Big Freedia Is Mardi Gras' Ambassador

Few other contemporary New Orleans artists sit perched on as high of a royal pedestal as Big Freedia. From underground local stardom to collabs with Beyoncé and Drake, Freedia seems to be gradually taking over and becoming bigger than anyone would have imagined. If you’ve ever attended a Big Freedia show, you know that it’s a participatory act. She spearheads a crowd so convincingly that they would probably follow her into a burning building. They move with her. They shake, wobble, and twerk with her.

DJ Nice Rack Connects the Future and the Past at Voodoo

Michelle Currier performs as DJ Nice Rack, and she is indebted to New Orleans’ musical lexicon. The Louisiana native considers bounce and southern hip-hop the backbone of her sets. Her sound straddles the musical universes to which she’s bound, looking both backwards and forwards as she merges old school hip-hop with forward-looking house beats.     

Jazz Fest: Aerosmith Acts Its Age

Aerosmith’s Steven Tyler clearly has no plans to grow old gracefully. Saturday at Jazz Fest’s Acura Stage, the lead singer spent much of the set having an obvious, onstage squabble with the sound engineer running the monitors, repeatedly pointing angrily at the wedges in front of him and his in-ear monitor. At one point, Tyler jokingly stopped short of hitting him in the face with the base of his mic stand, and Tyler missed the pick-up in “Sweet Emotion” because he couldn’t let it go.

Jazz Fest: The Second Saturday at the Fest and at Night

Saturday at Jazz Fest ends with Cage the Elephant and Aerosmith opposite each other at the Gentilly and Acura stages. One rocks; one used to rock. Cage the Elephant has never sounded as gloriously decadent as Aerosmith in the ‘70s, but neither has Aerosmith since the ‘70s. I realized at one point in their 1980s comeback that I cared more about what happened to Alicia Silverstone in their videos than the songs themselves, and that was that.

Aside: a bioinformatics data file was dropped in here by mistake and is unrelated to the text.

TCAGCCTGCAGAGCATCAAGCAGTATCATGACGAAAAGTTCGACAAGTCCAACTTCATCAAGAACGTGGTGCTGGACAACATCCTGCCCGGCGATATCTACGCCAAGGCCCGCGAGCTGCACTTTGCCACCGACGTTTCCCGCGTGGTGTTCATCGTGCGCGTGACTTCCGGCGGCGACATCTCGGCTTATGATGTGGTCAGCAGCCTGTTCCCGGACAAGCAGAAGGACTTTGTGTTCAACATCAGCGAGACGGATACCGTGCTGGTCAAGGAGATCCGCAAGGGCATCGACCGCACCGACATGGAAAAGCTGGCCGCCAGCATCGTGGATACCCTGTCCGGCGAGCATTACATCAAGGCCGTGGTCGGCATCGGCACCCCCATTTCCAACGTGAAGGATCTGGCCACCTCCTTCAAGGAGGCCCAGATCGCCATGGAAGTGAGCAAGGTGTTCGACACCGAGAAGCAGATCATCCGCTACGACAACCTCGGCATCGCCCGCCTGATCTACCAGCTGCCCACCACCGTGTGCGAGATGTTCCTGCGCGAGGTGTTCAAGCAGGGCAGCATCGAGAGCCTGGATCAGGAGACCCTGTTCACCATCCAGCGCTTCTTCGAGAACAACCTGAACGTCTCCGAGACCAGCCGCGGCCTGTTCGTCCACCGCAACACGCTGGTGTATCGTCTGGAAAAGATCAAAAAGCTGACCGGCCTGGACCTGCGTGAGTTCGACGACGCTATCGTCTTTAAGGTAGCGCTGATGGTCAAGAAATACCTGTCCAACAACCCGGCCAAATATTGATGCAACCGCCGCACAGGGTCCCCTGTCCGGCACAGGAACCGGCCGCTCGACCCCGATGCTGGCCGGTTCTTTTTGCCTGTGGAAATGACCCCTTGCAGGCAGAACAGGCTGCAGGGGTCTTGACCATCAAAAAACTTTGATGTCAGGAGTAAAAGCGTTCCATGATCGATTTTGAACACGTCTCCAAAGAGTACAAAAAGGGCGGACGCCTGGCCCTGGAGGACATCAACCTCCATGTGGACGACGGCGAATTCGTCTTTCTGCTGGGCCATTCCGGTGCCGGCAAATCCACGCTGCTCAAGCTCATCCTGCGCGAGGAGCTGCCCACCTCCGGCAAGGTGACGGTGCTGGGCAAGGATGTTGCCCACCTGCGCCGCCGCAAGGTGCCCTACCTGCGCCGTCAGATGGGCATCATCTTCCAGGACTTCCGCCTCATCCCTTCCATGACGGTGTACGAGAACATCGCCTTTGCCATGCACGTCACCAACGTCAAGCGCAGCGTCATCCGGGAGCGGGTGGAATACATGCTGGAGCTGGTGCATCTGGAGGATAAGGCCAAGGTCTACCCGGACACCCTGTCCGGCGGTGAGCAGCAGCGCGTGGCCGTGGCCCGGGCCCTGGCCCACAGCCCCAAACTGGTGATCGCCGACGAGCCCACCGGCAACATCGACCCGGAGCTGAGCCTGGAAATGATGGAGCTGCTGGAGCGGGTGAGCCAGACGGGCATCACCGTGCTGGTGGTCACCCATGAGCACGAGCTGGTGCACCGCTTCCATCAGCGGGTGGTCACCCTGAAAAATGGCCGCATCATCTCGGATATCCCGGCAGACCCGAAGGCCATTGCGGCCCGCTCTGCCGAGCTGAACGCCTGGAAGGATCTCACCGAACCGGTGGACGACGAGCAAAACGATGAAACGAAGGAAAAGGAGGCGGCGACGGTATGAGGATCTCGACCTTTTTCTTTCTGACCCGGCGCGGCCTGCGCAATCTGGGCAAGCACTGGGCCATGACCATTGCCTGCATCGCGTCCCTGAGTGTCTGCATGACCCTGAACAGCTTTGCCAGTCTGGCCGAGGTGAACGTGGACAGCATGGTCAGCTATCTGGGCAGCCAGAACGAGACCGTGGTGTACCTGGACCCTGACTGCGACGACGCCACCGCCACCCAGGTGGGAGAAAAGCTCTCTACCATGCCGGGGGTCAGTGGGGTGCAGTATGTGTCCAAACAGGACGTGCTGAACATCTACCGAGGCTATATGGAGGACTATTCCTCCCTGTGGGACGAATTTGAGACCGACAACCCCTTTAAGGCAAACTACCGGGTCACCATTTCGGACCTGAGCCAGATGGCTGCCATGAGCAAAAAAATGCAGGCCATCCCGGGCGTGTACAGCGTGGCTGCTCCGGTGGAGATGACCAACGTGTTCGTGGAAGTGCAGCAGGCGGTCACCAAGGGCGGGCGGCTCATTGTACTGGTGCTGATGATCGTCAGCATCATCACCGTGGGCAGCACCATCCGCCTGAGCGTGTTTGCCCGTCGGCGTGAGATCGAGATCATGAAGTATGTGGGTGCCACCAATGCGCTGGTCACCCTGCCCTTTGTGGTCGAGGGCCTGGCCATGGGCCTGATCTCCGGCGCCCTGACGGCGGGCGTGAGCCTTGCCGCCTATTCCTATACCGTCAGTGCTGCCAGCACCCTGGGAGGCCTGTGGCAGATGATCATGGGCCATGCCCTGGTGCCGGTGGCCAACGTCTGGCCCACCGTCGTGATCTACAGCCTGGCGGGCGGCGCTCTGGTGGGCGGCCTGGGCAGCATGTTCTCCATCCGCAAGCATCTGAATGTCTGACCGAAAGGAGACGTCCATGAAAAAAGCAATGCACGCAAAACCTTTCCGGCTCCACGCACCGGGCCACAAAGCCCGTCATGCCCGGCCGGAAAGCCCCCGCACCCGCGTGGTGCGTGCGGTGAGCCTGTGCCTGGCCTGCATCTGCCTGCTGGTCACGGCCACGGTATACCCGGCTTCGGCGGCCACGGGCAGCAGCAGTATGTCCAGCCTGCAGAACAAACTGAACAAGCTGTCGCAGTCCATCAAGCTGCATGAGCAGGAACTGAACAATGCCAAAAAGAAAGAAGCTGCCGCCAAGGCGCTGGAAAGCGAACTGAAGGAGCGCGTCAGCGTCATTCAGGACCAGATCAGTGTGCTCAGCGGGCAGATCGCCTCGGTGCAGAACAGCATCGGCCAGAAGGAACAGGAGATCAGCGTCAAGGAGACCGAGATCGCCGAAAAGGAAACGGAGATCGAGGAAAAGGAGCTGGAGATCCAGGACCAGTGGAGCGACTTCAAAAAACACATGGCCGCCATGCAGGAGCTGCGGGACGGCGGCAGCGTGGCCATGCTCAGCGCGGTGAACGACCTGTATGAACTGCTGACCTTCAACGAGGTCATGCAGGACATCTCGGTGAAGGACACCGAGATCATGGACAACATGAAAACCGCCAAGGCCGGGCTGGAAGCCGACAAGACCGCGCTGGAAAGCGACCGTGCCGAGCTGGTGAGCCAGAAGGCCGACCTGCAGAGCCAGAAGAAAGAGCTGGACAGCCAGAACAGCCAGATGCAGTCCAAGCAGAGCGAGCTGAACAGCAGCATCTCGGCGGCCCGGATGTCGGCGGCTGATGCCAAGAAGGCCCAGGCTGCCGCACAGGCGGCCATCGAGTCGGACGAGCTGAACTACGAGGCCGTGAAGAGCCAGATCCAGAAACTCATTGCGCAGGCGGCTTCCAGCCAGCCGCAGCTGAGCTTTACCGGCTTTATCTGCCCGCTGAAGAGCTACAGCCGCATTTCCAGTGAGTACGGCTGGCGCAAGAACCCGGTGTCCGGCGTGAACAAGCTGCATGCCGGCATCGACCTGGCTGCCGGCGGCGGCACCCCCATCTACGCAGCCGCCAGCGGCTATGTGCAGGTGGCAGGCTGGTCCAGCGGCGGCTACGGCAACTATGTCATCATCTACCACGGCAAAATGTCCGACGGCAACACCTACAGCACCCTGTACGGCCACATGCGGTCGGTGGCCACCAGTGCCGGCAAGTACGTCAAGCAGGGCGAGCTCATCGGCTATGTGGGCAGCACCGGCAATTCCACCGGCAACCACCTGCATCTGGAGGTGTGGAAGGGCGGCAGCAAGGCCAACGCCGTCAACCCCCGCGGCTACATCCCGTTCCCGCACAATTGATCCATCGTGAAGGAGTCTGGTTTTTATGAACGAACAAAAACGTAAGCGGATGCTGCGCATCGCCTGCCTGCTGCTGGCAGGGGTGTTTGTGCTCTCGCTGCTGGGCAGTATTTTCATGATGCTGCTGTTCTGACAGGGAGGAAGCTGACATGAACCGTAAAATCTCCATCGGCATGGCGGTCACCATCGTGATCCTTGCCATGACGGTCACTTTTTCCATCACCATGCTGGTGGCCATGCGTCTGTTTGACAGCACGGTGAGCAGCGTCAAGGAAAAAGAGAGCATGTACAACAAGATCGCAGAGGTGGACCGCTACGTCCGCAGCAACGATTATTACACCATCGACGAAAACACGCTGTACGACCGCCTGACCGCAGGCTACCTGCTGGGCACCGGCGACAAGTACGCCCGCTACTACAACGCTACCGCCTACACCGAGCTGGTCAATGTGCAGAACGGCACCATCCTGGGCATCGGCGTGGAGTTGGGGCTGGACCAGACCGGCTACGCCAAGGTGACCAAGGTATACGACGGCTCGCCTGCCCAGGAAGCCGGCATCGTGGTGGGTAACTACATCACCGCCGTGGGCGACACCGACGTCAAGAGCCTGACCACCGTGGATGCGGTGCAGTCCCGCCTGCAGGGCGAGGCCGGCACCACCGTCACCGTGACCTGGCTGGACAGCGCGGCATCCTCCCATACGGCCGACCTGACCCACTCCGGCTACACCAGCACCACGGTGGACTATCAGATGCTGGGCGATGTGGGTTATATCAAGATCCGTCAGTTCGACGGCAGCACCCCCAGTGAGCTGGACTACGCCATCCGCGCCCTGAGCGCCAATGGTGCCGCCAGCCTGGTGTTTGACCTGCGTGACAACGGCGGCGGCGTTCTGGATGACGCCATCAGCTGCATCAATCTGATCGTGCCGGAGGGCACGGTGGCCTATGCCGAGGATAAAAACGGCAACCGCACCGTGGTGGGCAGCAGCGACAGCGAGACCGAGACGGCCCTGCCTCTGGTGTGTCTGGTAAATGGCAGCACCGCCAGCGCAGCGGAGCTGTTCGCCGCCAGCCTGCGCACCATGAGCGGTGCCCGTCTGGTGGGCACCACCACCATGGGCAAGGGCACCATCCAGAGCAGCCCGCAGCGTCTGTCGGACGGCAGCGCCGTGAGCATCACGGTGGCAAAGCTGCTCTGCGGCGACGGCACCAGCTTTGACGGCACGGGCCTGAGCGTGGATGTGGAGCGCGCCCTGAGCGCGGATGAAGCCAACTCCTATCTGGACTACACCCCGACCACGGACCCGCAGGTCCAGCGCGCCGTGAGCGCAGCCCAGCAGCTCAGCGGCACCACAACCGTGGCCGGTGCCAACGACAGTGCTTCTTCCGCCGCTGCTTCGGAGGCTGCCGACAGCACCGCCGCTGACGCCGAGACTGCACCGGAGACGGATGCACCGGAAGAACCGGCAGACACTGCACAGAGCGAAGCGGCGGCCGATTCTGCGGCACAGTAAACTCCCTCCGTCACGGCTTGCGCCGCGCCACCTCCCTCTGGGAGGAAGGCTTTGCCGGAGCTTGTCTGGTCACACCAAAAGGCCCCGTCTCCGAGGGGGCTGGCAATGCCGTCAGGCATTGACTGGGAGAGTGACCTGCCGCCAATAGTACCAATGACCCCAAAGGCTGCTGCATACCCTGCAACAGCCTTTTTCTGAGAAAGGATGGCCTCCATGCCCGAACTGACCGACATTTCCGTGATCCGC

Jazz Fest: Saturday's Best at the Fest and the Clubs

Saturday at Jazz Fest, Rod Stewart tags in for Aretha Franklin. I give Stewart credit for aging into the Great American Songbook--even if I don't want to hear him sing those songs--but when he last played Jazz Fest in 2007, he closed with "Da Ya Think I'm Sexy." That might be a question that the then-62 Stewart wondered in his heart of hearts, but making it his final statement/question to the audience made him seem desperate and shallow.

New Orleans Sings Along at Christmas Time

[Updated] According to singer Judith Owen, Christmas has two sides—“Bloody awful and wonderful,” and both are represented in Christmas songs. When sung together, they’re shared expressions of community, but “they're all about yearning,” she said in 2012. “They're about missing home. They're about missing people. Songs like 'White Christmas' and 'The Christmas Song' are about yearning. 'Have Yourself a Merry Little Christmas' is one of the saddest songs I've heard in my entire life."

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